01/02/2009. Contributed by Paul Skevington
pub: Comicraft. 36 page comic. Price: $ 2.99 (US) each.
check out websites: www.comicraft.com , www.imagecomics.com and www.hipflask.com
When an imprint decides to produce a mini-series, I usually become wary as they often seem like little more than cynical attempts to fillet a few more notes from the plump wallets of the comics-loving masses. They are often handed over to a different creative team to the one employed on the parent comic, who handle the characters like a modern theatre director who desires to create an impact by setting Romeo and Juliet in modern day Tokyo. What's more, the content of the series can often be superfluous to the main narrative and serve only as an ornamental flourish on an otherwise fully decorated piece.
'Elephantmen: War Toys' falls into none of these creative traps. The team of writer Richard Starkings and illustrator Moritat remains comfortingly intact. On top of this, 'War Toys' succeeds in fleshing out an era in the Hip Flask/Elephantmen universe that we have only briefly glimpsed before.
This won't come as a surprise to established followers of the series, who will already know that Starkings plays fast and loose with time and place in his books. He creates a collage of images, characters and events that slowly reveal a grander picture, visible only from a distance, like an autostereogram. 'War Toys' fits easily into this established structure.
The comic takes place during the early history of the Elephantmen, a race of genetically engineered human/animal hybrids designed by amoral scientist Dr Kazushi Nikken and mass-produced by the company Mappo. They are created for one purpose only: to wage unholy war on all who are unfortunate enough to cross their path. As the mini-series opens, we are introduced to a vision of a plague-ravaged Europe, inhabited by only a few desperate survivors clinging to life by a thread. Into this nightmare, Mappo sends their bio-weapons to finish the work that the disease couldn't. It is an apocalypse within an apocalypse.
The World War metaphors are obvious and overt, particularly as the story is set in St. Tropez and centres on French resistance fighter Yvette and her relationship to her country's merciless invaders. Issue one ends with a stark image of the last line of defence, a series of trenches dug to slow down the unstoppable advance of the chimerical monsters.
The story then is a familiar one. It is a tale of what happens to people when they stare too long into the abyss and whether it is possible to ever look outwards, back towards the sky again. This is made all the more poignant by the inclusion of familiar characters from the main series, such as the charming river-horse himself, Hip Flask. In the 'Elephantmen' comics, Hip is of course an entirely reformed character, having been for many years free of the mental and physical slavery of the Mappo regime. Here, though, we see him and other familiar figures engaged in wholesale slaughter, seemingly without any moral qualms. They do display glimmers of the people that they will become, such as when Hip spots a young girl, but instead of revealing her location, reports to his comrade that it was 'Just a cat', thereby saving her life. The darkness far out-shadows the light here though.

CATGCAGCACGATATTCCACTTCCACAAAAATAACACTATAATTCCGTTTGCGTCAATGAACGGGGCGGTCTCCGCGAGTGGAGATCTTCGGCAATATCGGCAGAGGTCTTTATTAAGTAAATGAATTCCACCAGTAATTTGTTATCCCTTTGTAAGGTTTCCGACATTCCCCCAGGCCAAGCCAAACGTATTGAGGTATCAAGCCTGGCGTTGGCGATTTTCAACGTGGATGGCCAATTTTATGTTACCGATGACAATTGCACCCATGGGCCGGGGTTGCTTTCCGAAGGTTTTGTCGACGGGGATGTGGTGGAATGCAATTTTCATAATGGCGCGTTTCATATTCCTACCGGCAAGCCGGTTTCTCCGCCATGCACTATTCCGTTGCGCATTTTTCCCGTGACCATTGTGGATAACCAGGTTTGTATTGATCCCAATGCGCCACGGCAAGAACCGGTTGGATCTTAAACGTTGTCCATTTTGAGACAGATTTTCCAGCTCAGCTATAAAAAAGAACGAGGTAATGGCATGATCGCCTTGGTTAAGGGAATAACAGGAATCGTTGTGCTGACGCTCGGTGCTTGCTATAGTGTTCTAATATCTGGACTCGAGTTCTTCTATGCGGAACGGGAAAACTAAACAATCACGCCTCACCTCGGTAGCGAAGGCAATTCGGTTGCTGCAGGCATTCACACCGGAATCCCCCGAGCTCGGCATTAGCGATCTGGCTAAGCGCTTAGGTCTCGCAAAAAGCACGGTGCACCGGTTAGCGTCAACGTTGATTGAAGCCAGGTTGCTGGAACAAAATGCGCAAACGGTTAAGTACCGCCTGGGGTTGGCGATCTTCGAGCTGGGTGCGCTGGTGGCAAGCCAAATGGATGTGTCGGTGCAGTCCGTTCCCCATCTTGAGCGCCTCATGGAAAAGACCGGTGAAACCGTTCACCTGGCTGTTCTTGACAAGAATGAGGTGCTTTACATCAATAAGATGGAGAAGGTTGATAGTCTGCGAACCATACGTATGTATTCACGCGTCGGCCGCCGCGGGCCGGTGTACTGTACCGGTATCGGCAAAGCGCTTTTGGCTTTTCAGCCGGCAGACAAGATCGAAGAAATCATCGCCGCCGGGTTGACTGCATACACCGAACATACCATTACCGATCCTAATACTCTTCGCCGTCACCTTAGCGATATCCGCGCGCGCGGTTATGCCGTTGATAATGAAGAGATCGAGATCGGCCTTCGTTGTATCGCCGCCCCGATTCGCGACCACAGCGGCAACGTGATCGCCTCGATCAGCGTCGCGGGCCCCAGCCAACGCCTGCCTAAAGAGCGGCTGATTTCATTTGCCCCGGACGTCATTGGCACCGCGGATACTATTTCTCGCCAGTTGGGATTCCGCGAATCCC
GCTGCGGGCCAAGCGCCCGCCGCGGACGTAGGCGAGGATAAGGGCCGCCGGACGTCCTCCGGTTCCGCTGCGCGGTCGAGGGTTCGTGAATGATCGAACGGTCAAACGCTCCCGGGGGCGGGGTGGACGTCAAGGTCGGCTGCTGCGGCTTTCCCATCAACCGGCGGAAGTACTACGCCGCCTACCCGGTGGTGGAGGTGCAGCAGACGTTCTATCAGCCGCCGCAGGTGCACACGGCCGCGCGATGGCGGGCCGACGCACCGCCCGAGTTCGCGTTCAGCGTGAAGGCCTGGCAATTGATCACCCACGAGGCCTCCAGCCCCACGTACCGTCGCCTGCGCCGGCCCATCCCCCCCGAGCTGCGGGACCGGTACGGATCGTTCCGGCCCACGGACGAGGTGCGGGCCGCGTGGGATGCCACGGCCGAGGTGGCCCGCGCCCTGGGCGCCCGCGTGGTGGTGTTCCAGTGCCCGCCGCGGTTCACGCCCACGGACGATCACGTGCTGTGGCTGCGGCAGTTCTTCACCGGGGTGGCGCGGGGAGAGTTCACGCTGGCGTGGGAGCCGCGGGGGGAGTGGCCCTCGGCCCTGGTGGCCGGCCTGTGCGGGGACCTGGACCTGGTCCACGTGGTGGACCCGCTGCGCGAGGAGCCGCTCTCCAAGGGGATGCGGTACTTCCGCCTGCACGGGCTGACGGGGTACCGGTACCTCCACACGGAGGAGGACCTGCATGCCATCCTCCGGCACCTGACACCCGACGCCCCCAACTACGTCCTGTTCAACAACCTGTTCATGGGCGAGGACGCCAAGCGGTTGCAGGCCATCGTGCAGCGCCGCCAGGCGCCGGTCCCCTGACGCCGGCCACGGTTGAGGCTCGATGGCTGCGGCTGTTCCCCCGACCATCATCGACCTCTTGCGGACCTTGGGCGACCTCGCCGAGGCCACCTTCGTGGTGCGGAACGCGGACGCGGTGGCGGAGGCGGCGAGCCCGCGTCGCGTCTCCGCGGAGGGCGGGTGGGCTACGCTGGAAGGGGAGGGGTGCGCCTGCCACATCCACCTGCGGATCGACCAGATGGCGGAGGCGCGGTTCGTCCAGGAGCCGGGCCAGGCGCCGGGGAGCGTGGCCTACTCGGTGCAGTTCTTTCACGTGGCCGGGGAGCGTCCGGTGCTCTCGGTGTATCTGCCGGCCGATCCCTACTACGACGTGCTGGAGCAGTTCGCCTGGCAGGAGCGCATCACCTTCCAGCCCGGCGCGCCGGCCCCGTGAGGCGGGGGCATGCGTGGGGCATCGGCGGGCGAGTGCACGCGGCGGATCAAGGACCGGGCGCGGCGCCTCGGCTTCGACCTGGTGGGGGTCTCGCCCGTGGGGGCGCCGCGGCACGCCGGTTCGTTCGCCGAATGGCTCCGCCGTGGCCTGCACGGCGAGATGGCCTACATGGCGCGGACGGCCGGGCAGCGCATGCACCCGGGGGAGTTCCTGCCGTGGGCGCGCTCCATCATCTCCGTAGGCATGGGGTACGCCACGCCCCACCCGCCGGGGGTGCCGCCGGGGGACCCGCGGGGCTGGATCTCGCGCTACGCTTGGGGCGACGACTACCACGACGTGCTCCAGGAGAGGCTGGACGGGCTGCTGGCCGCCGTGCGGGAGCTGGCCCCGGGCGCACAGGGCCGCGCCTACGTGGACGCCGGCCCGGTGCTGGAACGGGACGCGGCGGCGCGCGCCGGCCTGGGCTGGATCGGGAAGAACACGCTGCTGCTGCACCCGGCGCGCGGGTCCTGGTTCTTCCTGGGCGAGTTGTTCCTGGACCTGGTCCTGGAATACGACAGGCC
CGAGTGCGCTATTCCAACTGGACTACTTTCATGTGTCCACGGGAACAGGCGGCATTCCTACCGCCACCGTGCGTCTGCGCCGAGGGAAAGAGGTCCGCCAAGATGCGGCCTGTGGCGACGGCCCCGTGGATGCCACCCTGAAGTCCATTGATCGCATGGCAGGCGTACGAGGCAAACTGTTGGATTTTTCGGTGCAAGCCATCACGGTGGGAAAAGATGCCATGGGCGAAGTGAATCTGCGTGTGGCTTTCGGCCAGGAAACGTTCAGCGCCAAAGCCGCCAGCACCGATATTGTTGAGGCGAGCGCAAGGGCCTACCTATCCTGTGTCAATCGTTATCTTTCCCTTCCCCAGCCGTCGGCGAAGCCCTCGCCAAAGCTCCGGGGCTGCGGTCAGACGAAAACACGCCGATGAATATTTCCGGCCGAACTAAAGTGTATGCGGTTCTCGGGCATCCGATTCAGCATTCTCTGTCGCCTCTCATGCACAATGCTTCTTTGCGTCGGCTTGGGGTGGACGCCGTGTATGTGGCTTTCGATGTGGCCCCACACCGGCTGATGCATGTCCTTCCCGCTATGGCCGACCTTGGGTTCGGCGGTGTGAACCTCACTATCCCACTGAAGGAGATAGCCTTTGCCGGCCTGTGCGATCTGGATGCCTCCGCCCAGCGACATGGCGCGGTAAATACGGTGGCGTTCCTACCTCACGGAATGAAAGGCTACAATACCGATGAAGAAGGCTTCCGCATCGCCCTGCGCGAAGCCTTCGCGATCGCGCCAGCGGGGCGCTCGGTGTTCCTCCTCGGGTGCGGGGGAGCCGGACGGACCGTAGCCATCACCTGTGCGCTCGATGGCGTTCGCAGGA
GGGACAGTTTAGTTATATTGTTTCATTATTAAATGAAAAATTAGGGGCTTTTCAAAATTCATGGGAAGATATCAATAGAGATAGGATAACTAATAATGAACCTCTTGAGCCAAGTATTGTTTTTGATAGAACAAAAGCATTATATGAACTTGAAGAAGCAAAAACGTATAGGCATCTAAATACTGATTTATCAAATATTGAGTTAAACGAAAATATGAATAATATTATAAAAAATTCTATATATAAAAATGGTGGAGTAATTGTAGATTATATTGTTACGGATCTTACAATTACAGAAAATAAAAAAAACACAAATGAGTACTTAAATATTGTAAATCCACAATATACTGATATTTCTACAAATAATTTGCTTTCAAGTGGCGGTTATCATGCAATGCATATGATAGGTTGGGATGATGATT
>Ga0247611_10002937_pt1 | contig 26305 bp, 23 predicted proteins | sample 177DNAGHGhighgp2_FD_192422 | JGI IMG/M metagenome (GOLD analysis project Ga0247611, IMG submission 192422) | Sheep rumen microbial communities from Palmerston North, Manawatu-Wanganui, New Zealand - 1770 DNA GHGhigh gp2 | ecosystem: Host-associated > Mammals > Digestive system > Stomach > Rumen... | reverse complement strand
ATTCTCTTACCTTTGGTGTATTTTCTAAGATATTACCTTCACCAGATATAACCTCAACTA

Appropriately, the grim story is told almost entirely in black and white. This has the effect of making everything seem dirtier and more forlorn until the turning of each page brings with it an increasing sense of doom and despair. Here, Europe is a wasteland of dark earth and forbidding skies, people seem like herded cattle and the Elephantmen like their colossal executioners. They seem only more fearful as we are made to acknowledge that they too are victims of the unseen puppeteers of this orchestrated holocaust. To their creators, they are merely expensive pieces of equipment, as disposable as last year's mobile phone.
All of this is brought to life by Moritat, who here produces some of his finest work on the series to date. His skills are stretched to the limit by the demands of the piece, yet he manages to fill each issue with resonating images that play on the cultural psyche of the audience. The depiction of the Elephantmen landing on the beach is obviously meant to resemble the landings of the Allied troops on the beach at Normandy, but ominously this force is not one of liberation. Then there is the centre-spread that features the Arc de Triomphe, its fabulous statuary hung with much less savoury adornments than usual. It is a visual reflection of the dual nature of the monument itself, which is a tribute to war and yet which also contains the Tomb Of The Unknown Soldier, representative of all those who die in anonymity, like the Elephantmen themselves. In the end, Hip realises a fact that Yvette becomes incapable of learning; that in our own way, we are all war toys.
Perhaps the only thing likely to harm the book is the way it fits so well into the established Elephantmen world, making it a fairly inaccessible read for those who have not encountered Starkings's eccentric creations before. 'War Toys' is not a starting point for the novice reader, who may find themselves confused and off put by the subject matter, which would be a shame, for I would not want anyone to miss out on experiencing this title. For those already accustomed to the strange world of Hip and company, it is an invaluable edition to an increasingly fine canon of work.
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